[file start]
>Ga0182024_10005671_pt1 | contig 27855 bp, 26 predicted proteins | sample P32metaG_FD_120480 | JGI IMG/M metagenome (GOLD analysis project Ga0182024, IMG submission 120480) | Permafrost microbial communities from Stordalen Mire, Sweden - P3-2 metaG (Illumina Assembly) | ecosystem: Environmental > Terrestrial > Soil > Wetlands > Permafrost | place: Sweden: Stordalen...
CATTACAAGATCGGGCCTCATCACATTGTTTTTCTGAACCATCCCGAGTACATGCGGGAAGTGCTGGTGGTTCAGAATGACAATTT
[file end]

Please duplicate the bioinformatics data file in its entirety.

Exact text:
>Ga0182024_10005671_pt1 | contig 27855 bp, 26 predicted proteins | sample P32metaG_FD_120480 | JGI IMG/M metagenome (GOLD analysis project Ga0182024, IMG submission 120480) | Permafrost microbial communities from Stordalen Mire, Sweden - P3-2 metaG (Illumina Assembly) | ecosystem: Environmental > Terrestrial > Soil > Wetlands > Permafrost | place: Sweden: Stordalen...
CATTACAAGATCGGGCCTCATCACATTGTTTTTCTGAACCATCCCGAGTACATGCGGGAAGTGCTGGTGGTTCAGAATGACAATTT